African by design

Sherie Holder-Olutayo,

Added 11 November 2012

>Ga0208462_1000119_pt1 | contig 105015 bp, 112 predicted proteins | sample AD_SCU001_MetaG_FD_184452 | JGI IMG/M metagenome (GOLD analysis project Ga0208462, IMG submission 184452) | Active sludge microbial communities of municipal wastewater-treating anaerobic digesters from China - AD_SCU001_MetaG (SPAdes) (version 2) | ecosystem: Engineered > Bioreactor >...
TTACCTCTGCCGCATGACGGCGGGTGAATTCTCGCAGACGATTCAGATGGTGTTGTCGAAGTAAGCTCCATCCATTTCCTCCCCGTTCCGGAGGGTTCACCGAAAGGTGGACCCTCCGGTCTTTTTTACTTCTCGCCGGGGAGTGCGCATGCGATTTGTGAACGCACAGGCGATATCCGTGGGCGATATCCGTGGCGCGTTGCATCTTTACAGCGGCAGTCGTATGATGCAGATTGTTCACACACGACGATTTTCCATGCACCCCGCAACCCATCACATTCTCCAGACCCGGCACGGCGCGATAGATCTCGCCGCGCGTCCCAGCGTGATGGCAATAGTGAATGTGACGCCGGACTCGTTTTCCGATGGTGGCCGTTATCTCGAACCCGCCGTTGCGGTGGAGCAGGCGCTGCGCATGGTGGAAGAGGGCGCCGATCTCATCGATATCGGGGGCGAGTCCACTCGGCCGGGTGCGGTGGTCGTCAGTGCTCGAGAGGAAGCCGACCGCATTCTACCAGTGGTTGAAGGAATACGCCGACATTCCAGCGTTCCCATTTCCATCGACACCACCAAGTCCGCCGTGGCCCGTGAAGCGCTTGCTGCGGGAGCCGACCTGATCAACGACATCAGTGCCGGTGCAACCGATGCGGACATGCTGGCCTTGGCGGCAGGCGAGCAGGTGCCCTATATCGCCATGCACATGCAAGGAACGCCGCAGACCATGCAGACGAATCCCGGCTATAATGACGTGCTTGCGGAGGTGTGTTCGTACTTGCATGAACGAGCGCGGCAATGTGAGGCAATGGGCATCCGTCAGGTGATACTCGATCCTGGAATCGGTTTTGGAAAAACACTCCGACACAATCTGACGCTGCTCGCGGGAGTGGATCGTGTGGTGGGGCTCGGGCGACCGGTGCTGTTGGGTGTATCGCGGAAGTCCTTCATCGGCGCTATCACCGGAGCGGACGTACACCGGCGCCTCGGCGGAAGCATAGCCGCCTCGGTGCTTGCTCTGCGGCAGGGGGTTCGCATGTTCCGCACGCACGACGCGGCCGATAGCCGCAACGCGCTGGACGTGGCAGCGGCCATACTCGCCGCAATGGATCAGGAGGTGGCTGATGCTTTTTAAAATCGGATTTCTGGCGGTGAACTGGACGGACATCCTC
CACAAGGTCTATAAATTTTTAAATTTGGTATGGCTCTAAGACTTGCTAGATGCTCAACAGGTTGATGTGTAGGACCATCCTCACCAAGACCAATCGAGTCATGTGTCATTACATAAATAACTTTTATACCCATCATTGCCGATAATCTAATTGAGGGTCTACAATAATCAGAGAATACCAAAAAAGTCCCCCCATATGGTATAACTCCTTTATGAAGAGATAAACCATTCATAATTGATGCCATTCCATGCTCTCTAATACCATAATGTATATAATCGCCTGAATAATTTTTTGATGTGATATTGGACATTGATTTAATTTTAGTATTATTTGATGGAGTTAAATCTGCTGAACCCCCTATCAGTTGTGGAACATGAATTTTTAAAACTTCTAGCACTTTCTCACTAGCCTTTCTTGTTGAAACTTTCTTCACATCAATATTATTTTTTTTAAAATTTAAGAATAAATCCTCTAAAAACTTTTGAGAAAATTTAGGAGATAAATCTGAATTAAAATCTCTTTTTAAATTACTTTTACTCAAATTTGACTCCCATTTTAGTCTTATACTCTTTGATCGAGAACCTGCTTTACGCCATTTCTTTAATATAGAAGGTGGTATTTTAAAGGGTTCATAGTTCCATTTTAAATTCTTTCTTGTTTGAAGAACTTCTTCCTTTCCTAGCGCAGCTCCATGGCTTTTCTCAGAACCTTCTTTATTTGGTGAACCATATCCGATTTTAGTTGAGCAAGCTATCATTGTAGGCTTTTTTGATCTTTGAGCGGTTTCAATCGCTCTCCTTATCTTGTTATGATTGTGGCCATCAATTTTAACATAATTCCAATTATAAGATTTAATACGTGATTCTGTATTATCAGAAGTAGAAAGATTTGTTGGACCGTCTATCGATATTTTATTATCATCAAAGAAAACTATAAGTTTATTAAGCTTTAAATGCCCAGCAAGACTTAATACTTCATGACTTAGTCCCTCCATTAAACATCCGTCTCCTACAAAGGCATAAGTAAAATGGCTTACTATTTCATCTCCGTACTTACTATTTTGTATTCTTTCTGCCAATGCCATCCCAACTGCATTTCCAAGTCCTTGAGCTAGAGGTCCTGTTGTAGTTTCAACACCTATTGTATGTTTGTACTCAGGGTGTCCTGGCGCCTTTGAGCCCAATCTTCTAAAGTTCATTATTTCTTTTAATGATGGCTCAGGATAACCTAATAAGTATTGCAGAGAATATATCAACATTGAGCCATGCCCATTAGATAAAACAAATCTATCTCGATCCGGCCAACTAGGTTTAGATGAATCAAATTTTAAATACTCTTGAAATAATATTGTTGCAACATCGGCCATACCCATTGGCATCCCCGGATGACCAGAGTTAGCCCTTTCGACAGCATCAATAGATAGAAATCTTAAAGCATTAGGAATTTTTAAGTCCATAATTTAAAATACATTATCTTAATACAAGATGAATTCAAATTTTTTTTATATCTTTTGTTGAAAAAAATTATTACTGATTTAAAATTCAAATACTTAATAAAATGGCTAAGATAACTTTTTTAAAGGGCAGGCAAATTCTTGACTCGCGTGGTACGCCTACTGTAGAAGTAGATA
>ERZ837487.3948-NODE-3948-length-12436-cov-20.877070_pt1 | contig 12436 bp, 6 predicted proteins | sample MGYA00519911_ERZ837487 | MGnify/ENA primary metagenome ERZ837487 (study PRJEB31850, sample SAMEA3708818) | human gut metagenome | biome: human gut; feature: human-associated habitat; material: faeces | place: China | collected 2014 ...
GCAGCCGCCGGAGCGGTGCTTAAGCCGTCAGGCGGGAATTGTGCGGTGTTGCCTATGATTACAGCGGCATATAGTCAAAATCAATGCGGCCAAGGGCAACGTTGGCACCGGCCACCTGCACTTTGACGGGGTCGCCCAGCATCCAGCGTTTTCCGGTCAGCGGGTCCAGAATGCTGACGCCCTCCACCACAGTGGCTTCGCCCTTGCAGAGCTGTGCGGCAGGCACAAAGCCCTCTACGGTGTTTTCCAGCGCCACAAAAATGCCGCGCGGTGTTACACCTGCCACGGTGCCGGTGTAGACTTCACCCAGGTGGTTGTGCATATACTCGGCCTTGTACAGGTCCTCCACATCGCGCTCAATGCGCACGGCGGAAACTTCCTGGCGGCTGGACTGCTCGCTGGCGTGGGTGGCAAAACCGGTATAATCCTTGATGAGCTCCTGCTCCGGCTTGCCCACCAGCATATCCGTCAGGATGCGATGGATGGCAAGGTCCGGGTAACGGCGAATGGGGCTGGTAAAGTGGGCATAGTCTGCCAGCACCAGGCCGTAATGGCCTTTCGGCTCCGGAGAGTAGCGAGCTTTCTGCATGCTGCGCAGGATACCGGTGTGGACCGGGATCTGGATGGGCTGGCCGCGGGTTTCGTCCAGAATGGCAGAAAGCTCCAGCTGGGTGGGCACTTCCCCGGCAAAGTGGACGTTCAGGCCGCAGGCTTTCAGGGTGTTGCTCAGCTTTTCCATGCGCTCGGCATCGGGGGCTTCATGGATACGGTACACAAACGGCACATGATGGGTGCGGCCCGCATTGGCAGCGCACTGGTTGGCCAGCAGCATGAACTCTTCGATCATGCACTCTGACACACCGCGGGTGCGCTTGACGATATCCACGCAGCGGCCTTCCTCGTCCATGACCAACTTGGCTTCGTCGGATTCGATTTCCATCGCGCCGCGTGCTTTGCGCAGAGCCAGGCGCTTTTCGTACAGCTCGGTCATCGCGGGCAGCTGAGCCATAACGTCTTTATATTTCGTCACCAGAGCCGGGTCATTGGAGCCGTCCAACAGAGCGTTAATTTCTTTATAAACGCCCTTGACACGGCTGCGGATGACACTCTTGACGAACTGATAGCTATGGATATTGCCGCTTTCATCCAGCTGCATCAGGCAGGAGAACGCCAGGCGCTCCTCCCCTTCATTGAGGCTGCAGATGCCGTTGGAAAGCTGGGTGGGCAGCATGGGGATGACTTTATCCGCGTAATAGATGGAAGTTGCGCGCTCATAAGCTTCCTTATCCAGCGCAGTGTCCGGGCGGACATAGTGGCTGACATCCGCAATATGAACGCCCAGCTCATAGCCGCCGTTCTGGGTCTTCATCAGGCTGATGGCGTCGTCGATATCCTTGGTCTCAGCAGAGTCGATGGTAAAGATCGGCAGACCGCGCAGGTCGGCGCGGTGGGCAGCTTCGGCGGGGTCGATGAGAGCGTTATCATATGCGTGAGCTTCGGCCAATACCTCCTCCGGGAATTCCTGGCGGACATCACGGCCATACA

Violet Davis has always lived by one motto in her life: “To always have something to fall back on.” It wasn’t something she talked about loosely, but it was something she preached and lived. Despite the fact that she spent the majority of her years as a teacher, she always worked hard in other areas of her life. “Since 1971 I was teaching. I taught at a number of schools, including Christ Church High School. There I did my first training in home economics. I started to teach at the then St James Mixed School, and taught there for about four years,” Violet said. “Then I went to Erdiston Teachers’ Training College. Upon completion of that, I was working at Charles F. Broome, where I taught from 1982 to 1989.” After her stint at Charles F. Broome, Violet was recruited by the British government to teach at a school in Hackney, England. “I was attached to Mandeville Primary School. While there, I took the opportunity to do some studying to improve myself. I did courses like developing management, educational management, technology and design and mixed media arts and craft,” she said. “I returned to Barbados and was then asked to join Springer Memorial School.” But it was during her time in England that Violet developed a love and passion for African fashion. “Living in England, I got a feeling of what it was like when I saw the African women in their outfits. They looked so elegant and regal,” she recalled. It was then that Violet, who always used to sew, decided to try her hand at making African-style clothing. Since African clothing tends to be very visual with distinct and intricate patterns, Violet decided to create her own patterns using Styrofoam cups, basket covers, even things in nature she would use. “I design from scratch. Normally I would decide what colour I want and then design my pattern and create a stencil because I want the pattern to be uniform,” Violet said. “Using the stencil I’d print eight to ten yards of fabric to make sure I have enough and then I’d make the outfit.” What makes Violet’s designs even more remarkable is that she is basically self-taught. “Sewing for me was a natural thing. From when I was a girl, I would just get fabric and cut out the dolls clothes and get the needle and sew it,” Violet said. “But there was this lady ‘Mummy Jonesie’ or Ermine Miller, who was a seamstress, who would teach me certain things. Over time I would attend various little classes because you never know everything – you are always learning. That constant learning is something Violet used to stress to her pupils prior to her retirement from Springer Memorial earlier this year. “I loved working with the slower kids because they are the ones who need the help and they are the ones who tend to deviate from society,” said the remedial reading specialist. “I wanted to give them the opportunity to be meaningful people in society.” Even though she has stepped away from the school, Violet still continues to tutor students for Common Entrance and CXC in various subjects. Teaching, she says, is something she will never get away from. But making African clothes has been a passion that she’s nurtured over the years. “I tend to do the African style clothing for both male and female; the headpieces, and the bags,” she said.  “Last year’s Roots Experience winners were wearing my designs. I won Roots Experience four times and I also won three gold awards at NIFCA for textiles and needlework.” Her designs have even caught the attention of the Barbados Investment & Development Corporation, which is sponsoring Violet to be part of a project that teaches them how to work with leather and other craft items. So at 60 and retired, Violet is busier than ever and she wouldn’t have it any other way. “[Making these clothes] is how I relax because I’m doing this at my own speed,” she says. “I still do my lessons and prepare children for common entrance and for CXC language and literature. The staff at school warned me that despite the fact that you’re not at school I would still be called on. While she’s enjoying creating these African-inspired pieces, Violet will always have a passion for teaching. “A lot has to do with what you do with your time before you retire,” she said. “It means you have to plan with a future in mind and do something that you can fall back on. I encourage even my students to do that, to acquire some sort of skill. I do my own carpentry, tiling and I even paint my house myself. Maybe that’s why I’m on my own – I’m too independent. But when I finish making a piece and hang it on a hanger and I say, ‘Umm’, that’s when I’m satisfied.”


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